• Introduce your answer by elaborating on how the manufacturing sector has remained stagnant.
  • In the body, mention reasons behind falling manufacturing sector productivity and measures that can be taken to correct the same.
  • Conclude your answer appropriately.

Model Answer:

Indian economy can be divided into three sectors: agriculture, manufacturing and services. Agriculture contributes only about 20% of India’s Gross Value Added but still employs close to 55% of India’s workforce. This required pulling people out of agriculture and soaking up the excess labour in the manufacturing sector. However, this did not happen in India. The share of manufacturing, both in India’s GDP and overall employment, has largely stayed stagnant at 15 to 17% from 2017 to 2022. Most of India’s GDP now comes from the service sector.

The reasons behind the falling manufacturing sector productivity in India are:

  • Small-scale manufacturing sector: The most dominant characteristic of India’s manufacturing sector is the extraordinarily small scale of establishments relative to any major emerging country. Given this, India is reaping far smaller gains from scale economies than many other countries. Larger establishments often use newer technologies and thus achieve higher productivity, while smaller establishments are much less productive.
  • High capital intensity: While firms in India have remained small, a large share of India’s manufacturing has been in sectors that usually require a larger scale of production. Moreover, production has tended to be particularly capital-intensive. The relatively high capital intensity of manufacturing appears out of line with relative prices, given that the cost of capital has been very high relative to labour costs throughout most of the economy.
  • Wide differences in manufacturing productivity across states: Western and Central Indian states tend to have the highest average productivity in manufacturing, while the Southern and Eastern states have the lowest. This is in contrast to the GDP per capita ranking of states, in which Southern states tend to have higher incomes than their Western and Central counterparts.
  • Less investment in workers: Studies show that productivity is strongly correlated with firms’ investments in their workers. This investment could either be through higher salaries and/or better benefits, e.g., medical facilities, recreation, festival bonuses, etc. However, in India, due to the scenario of mass unemployment, investment by firms in their workers has been low.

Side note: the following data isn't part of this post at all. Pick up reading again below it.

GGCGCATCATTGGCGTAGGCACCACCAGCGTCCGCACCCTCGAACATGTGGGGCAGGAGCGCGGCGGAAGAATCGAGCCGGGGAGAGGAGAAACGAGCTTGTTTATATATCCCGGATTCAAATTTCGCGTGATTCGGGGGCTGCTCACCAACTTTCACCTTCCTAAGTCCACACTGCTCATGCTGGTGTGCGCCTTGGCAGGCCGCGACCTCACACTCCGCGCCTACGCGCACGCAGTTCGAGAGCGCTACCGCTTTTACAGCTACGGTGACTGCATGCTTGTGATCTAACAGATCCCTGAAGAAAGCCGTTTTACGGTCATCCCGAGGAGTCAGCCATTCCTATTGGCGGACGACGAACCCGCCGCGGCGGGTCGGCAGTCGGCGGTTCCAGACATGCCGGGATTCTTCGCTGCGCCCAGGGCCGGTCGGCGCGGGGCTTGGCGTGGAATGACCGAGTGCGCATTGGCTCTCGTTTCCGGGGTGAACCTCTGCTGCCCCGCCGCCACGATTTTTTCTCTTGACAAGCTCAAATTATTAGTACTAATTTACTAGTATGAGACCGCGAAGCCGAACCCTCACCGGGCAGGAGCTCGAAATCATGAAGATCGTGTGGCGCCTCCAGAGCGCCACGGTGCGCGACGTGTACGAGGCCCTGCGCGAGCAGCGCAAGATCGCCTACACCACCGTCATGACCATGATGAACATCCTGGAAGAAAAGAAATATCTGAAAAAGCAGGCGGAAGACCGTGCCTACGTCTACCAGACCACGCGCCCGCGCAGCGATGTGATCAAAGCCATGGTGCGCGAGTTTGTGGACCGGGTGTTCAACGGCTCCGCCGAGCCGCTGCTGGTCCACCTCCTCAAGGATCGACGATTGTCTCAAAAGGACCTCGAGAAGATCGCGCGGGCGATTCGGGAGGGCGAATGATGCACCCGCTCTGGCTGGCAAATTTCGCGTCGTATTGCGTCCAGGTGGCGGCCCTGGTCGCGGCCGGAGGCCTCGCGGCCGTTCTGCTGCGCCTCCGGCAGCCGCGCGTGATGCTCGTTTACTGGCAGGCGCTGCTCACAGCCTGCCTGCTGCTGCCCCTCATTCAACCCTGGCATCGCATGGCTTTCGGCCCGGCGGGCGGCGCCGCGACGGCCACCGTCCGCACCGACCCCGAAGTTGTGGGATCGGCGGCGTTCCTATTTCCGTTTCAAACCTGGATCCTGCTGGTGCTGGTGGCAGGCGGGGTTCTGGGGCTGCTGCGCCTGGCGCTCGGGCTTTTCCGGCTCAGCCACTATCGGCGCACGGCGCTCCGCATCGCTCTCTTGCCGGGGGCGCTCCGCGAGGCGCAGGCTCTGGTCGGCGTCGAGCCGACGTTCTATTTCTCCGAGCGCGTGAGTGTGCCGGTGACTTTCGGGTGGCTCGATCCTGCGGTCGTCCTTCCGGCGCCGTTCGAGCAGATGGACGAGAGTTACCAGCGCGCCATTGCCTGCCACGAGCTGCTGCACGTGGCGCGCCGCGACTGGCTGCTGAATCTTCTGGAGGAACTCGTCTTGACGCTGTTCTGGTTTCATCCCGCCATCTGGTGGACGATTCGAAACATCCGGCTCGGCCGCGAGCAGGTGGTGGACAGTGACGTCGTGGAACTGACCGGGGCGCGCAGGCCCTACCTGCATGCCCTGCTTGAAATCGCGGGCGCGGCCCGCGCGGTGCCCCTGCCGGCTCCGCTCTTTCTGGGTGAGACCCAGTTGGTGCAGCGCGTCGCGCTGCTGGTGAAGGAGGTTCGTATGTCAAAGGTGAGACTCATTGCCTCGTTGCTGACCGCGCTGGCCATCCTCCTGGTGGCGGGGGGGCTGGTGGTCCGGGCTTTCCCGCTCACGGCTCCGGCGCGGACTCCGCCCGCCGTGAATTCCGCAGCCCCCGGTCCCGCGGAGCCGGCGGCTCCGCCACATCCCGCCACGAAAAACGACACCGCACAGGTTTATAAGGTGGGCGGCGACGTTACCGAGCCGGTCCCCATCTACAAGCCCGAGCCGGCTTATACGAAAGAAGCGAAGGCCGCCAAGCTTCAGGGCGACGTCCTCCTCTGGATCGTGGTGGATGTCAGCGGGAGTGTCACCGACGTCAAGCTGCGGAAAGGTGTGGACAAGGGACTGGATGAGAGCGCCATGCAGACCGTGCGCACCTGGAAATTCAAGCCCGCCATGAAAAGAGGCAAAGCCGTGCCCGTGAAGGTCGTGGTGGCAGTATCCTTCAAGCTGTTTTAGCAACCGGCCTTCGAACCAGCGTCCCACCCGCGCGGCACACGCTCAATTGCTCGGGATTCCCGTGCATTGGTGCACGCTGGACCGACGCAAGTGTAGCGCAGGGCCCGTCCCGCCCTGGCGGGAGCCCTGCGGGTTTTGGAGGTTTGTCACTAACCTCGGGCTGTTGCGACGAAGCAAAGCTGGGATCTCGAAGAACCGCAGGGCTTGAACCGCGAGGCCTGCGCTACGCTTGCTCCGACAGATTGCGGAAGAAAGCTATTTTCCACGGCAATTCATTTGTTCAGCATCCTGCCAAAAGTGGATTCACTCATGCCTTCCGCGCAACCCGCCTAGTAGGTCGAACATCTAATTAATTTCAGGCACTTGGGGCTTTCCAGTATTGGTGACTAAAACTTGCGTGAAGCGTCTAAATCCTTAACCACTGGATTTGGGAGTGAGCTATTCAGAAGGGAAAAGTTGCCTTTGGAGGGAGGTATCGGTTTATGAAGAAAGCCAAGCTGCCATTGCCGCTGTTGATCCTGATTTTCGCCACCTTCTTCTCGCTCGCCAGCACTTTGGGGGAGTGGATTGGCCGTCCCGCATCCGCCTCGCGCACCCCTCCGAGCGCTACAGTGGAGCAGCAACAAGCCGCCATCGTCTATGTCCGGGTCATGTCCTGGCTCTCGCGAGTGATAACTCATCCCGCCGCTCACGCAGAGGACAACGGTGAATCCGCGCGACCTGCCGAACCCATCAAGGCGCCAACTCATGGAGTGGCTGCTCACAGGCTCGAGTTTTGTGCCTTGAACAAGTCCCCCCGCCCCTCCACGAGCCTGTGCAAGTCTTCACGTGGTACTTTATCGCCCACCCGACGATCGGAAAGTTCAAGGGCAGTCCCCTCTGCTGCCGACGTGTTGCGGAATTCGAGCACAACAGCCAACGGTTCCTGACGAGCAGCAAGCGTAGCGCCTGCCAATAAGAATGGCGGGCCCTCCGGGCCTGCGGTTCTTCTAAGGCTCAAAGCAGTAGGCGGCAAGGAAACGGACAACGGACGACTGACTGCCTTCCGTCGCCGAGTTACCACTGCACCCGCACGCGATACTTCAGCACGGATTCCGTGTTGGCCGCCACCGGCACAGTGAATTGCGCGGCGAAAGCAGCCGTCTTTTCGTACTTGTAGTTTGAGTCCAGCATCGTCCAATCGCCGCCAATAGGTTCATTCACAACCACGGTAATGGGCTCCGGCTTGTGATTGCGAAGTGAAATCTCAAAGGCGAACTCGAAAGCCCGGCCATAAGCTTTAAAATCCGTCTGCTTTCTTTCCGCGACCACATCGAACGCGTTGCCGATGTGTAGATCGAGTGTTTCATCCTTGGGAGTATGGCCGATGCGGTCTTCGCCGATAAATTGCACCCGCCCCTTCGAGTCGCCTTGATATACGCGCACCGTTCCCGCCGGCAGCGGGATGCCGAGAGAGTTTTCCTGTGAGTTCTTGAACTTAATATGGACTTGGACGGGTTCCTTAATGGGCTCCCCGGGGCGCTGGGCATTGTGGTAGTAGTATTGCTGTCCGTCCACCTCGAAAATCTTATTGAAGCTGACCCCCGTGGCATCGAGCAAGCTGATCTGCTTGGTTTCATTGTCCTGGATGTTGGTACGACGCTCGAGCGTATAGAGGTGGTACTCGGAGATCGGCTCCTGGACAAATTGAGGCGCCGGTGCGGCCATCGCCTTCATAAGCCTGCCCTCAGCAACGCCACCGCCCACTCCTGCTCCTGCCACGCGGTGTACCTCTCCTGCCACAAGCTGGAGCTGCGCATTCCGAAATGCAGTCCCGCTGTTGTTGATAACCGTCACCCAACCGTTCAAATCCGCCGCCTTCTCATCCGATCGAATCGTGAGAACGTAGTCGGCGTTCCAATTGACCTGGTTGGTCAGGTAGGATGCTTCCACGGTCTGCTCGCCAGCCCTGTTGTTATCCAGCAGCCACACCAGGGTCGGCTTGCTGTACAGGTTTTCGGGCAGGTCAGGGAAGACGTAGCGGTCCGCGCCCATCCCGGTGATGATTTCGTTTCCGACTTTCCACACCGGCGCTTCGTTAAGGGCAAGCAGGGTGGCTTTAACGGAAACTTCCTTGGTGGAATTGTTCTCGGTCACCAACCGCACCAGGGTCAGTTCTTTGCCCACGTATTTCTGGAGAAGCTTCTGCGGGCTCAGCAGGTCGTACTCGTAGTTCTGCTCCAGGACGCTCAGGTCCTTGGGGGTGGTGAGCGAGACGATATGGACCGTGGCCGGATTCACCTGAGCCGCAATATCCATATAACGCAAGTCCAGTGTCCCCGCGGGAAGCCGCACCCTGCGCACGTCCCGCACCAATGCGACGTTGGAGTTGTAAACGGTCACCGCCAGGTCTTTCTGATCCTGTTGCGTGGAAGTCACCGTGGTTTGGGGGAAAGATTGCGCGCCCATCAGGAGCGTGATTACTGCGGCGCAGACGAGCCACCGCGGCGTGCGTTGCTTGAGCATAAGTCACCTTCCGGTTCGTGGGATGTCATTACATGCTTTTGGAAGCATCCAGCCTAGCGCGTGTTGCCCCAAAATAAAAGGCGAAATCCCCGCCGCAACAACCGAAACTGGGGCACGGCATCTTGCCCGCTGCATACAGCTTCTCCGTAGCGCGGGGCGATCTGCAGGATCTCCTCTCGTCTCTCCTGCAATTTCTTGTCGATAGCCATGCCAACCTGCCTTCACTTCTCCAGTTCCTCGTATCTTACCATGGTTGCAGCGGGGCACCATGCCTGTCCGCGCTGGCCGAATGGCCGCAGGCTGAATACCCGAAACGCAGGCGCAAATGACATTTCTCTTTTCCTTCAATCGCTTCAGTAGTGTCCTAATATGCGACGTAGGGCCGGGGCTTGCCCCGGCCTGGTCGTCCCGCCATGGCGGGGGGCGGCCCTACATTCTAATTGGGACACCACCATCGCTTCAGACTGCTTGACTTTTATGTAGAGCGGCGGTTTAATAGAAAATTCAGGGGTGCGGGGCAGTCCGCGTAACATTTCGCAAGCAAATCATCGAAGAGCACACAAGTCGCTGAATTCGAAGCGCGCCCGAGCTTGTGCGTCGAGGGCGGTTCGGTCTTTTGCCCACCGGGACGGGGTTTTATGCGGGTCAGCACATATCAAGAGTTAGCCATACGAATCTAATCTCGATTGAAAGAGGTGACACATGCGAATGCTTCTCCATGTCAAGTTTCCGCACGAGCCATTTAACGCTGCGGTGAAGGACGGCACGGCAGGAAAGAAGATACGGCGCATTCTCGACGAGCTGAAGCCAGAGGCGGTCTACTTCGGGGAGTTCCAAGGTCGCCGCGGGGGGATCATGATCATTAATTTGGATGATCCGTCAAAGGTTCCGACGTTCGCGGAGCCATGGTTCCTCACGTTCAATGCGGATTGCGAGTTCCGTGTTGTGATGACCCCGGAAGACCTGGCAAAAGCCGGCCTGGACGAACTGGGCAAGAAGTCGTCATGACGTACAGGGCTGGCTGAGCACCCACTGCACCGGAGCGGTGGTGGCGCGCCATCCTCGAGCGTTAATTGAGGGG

• Labour has moved from agriculture to the informal sector: Most labour has moved from agriculture to the informal non-agricultural sector and this has boosted productivity. However, at the same time, labour has moved out of the high-productivity sector, i.e., the formal sector. As a result, the overall impact of changes in employment shares has been to reduce the growth of labour productivity.

Measures that can be taken includes:

  • Improvement in the manufacturing process: Compared with India, manufacturing productivity in Indonesia is twice as high. In China and South Korea, productivity is four times higher. Improvements to key manufacturing processes could increase labour productivity as well as capital productivity at the same time.
  • Policy reforms: There is a need for policy reforms that help create better infrastructure and logistics, and also help Indian manufacturing become more productive.
  • Securing technology: India’s established manufacturing value chains possess the technology and know-how however they need to compete with their overseas peers. One approach could be to create a stable framework of time-bound and conditional localization incentives to entice global companies to set up operations in India, either independently or with a local partner.
  • Access to capital: This is one of the single biggest obstacles to increasing India’s manufacturing GDP. Financial reforms would help stable, cash-generating manufacturers attract low-cost domestic capital from long-term savings pools, such as pension funds and insurance.
  • Improving business environment: A number of national and international business surveys suggest that weaknesses in India’s business environment have inhibited or distorted investment, thus reducing growth and employment creation. Hence, improving the business environment could boost the manufacturing sector in India.
  • Upskilling workforce: A skilled workforce is a productive one. Employees who are knowledgeable make fewer mistakes and deliver to a higher standard. A commitment to training and development also helps retain employees.

Therefore, the importance of the manufacturing sector in reviving the fortunes of the economy is well established. The government has already taken various measures such as Make in India, Production Linked Incentive (PLI) schemes, Ease of doing business, etc. The finance ministers of the past have also emphasized that the manufacturing sector needs to grow from the current levels of 16-17% of GDP to a healthier 25% which will enable the economy to grow at 8% per annum.


No comments yet. Why don’t you start the discussion?

Leave a Reply

Your email address will not be published. Required fields are marked *